Folks in the social media space want to know if brands should be on Empire Avenue. The site’s on fire, like it or not, and as it goes in this industry, flames attract attention. Some brands are already on EA, the vast majority of course are not. It’s a game, after all, and games smack of silly. But my suspicion is that even those brand and community managers who have decided against EA will not be able to turn their backs entirely.
Having only played for a short while, and having joined, like many others, just to see what all the commotion was about, I’m surprised by how much fun it is. I’m surprised also by the new and imaginative ways there are of participating.
All of which (and more) lead me to conclude that one of the game’s benefits, and this perhaps most of all for brands, is in the learning that comes with game play.
So many social media brand efforts remain me/self-centric in a “let’s regurgitate our PR”-kind-of-way, that simply spending time on EA can be downright illuminating. The game is so personally and socially immersive, that you can’t help but learn about what makes social media tick — and tick fast.
Some social media folks have joined and already tired of EA. That’s understandable — good people are busy people. But that’s been the case on twitter for a while now. Fact is if you think social media should be a reflection of your own status and klout, then EA probably isn’t for you.
Precisely for this, then, it could be something for social media brand managers. Because the game quickly transcends self-centricity. Players rise in price and value through engagement. And because on EA the game’s complexity embraces curiosity and rewards creativity (yes, and strategy and investment smarts), and does so extremely quickly, it offers social media types a fast and effective basket of social media insights. Insights learned not from webinars, or presentations “about” social media, but delivered directly through game play.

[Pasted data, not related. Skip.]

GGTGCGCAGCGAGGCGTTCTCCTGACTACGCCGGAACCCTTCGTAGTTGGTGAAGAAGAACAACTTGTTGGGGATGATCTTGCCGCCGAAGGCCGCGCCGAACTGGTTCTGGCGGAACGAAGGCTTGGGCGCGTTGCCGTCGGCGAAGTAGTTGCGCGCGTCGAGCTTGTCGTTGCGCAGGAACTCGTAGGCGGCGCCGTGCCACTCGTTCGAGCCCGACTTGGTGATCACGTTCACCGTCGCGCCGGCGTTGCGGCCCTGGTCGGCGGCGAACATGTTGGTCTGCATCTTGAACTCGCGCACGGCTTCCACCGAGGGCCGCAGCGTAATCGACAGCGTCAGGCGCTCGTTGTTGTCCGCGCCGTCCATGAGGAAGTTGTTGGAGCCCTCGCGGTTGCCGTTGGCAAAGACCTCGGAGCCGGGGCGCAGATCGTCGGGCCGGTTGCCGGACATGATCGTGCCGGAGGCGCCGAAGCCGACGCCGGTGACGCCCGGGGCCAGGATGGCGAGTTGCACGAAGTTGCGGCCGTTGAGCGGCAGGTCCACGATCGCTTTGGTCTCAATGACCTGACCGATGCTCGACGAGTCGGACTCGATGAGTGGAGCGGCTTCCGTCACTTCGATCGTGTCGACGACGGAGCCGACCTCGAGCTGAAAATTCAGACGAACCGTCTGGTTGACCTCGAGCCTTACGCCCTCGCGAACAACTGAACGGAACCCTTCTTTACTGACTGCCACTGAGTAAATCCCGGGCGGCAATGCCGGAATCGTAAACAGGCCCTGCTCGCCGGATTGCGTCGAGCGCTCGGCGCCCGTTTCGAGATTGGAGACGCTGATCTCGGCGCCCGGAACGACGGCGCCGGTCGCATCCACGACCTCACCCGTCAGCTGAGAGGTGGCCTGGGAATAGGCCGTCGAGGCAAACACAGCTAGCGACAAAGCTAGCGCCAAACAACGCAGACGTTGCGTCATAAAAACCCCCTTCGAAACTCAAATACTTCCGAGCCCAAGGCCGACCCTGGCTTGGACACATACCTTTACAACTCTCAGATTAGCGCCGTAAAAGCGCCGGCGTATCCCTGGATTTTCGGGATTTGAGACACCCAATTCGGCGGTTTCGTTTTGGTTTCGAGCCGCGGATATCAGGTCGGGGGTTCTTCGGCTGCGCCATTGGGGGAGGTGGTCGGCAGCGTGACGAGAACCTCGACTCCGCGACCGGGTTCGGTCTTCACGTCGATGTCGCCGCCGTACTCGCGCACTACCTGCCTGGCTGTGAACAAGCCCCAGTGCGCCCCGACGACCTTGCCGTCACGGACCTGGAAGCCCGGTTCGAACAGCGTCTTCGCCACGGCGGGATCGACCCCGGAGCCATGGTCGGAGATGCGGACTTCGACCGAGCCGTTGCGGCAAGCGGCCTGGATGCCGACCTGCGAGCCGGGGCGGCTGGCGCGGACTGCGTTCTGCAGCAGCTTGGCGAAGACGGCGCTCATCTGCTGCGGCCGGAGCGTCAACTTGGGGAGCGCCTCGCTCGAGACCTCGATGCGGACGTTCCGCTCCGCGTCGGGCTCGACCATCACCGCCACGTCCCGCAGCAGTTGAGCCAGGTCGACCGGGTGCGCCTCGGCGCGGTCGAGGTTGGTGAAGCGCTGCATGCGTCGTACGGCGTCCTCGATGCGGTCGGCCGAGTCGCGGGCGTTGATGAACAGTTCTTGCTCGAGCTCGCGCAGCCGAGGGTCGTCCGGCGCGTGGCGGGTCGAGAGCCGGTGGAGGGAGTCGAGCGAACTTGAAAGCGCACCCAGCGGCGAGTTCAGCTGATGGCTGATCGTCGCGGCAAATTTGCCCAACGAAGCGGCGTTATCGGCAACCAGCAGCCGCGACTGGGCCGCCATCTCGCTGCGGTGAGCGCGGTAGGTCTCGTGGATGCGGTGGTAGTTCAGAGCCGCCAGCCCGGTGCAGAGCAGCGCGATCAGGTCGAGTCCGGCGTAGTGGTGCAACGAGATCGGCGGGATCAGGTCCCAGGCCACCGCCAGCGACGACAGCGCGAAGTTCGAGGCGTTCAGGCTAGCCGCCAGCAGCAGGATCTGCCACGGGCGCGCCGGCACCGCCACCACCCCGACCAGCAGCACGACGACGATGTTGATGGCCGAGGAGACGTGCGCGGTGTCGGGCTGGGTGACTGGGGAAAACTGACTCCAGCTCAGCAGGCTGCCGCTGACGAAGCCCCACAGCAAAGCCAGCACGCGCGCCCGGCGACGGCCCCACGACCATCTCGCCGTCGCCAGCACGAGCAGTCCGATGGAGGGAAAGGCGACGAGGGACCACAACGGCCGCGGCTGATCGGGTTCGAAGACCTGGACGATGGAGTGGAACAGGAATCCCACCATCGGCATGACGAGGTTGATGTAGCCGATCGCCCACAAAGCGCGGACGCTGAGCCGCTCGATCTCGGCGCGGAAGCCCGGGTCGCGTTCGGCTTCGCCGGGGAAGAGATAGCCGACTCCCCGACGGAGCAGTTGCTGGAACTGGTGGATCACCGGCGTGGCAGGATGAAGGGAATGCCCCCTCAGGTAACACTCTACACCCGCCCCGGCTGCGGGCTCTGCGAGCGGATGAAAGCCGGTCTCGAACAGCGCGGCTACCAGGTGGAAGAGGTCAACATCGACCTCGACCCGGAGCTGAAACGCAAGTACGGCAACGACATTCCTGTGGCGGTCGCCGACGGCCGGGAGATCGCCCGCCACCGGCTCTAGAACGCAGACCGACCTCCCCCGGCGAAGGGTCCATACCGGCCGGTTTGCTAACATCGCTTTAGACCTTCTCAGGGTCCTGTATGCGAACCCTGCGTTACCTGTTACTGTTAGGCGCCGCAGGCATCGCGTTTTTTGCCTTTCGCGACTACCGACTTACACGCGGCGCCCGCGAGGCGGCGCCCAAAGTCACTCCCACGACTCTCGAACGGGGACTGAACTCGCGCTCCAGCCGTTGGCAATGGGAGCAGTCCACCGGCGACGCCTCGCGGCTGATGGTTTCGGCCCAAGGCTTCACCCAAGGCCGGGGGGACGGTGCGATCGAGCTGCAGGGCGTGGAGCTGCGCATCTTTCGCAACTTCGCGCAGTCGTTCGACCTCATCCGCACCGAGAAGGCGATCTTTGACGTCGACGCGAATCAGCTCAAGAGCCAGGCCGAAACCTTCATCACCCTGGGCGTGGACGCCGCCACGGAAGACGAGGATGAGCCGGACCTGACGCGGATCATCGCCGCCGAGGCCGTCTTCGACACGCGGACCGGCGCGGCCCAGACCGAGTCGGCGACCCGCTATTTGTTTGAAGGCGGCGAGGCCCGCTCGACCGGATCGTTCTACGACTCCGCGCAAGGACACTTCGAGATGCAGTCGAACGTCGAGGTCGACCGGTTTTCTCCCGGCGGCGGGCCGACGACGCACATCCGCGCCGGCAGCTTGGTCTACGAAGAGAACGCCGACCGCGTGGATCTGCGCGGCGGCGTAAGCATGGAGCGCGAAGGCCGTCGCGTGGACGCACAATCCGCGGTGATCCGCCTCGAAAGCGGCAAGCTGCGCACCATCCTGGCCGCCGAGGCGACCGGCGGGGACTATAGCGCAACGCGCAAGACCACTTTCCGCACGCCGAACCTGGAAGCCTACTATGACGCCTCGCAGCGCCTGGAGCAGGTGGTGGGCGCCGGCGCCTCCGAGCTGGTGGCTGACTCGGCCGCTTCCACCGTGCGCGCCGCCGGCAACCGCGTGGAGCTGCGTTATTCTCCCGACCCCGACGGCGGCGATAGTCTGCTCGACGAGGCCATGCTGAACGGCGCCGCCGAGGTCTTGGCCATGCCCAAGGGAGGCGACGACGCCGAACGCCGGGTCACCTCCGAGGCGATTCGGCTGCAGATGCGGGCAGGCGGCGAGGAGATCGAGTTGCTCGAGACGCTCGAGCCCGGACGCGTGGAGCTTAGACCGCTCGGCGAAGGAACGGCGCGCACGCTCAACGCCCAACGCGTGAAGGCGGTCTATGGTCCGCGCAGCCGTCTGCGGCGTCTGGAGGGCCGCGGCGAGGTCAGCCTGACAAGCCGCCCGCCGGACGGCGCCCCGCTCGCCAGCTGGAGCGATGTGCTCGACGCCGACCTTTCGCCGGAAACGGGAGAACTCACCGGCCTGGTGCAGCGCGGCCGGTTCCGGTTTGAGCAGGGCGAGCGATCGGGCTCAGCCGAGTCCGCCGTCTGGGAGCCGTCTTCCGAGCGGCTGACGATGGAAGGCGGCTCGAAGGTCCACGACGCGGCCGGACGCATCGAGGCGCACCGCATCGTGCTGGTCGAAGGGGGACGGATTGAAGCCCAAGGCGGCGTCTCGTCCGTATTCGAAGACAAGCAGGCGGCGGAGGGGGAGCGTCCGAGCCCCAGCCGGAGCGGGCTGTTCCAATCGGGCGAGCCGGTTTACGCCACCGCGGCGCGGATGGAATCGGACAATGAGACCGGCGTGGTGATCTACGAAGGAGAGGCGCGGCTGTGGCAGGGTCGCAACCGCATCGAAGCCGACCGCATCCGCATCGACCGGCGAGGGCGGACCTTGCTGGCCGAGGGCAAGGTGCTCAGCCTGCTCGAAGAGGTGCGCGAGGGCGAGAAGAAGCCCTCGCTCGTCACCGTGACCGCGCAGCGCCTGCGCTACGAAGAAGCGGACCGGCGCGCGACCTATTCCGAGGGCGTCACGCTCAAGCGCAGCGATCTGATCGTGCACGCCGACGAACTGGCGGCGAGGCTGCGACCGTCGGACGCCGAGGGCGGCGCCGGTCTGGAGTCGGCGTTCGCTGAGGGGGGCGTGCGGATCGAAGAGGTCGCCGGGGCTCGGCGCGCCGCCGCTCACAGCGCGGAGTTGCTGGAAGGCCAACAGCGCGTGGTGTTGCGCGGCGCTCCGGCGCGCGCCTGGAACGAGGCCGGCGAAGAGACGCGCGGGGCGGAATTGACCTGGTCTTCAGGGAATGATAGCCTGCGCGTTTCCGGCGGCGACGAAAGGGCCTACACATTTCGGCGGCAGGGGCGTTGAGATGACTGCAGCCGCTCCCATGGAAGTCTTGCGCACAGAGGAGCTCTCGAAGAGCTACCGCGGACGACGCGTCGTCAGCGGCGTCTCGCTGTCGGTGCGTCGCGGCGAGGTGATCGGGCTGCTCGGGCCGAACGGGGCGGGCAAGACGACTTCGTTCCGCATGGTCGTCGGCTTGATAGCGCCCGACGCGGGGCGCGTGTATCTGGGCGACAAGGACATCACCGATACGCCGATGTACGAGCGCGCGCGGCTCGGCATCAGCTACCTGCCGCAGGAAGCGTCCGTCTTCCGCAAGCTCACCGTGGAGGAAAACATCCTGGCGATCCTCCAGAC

I really think that those of us interested in social games might be underestimating one of their most powerful attributes — that of the online social skills and competencies learned through participation. And any kind of direct learning like that is far more effective than the removed study of social media tools and sites. Learning by doing is always best. But what EA offers is a framework or experience in which that learning is fed back and reinforced much more quickly than most. Because game moves are social, are interactive, are communication, “aha” moments come fast and furious. And these insights and learnings translate well because they are precisely the skills involved in mastery of the medium.
I thought at first I would just play EA in order to figure it out. Play at playing, if you will. But it’s turned out to be more than that — as obviously it has for many others. That says a lot to me — not just about social interaction design, but about how competencies are best developed. Food for thought, certainly.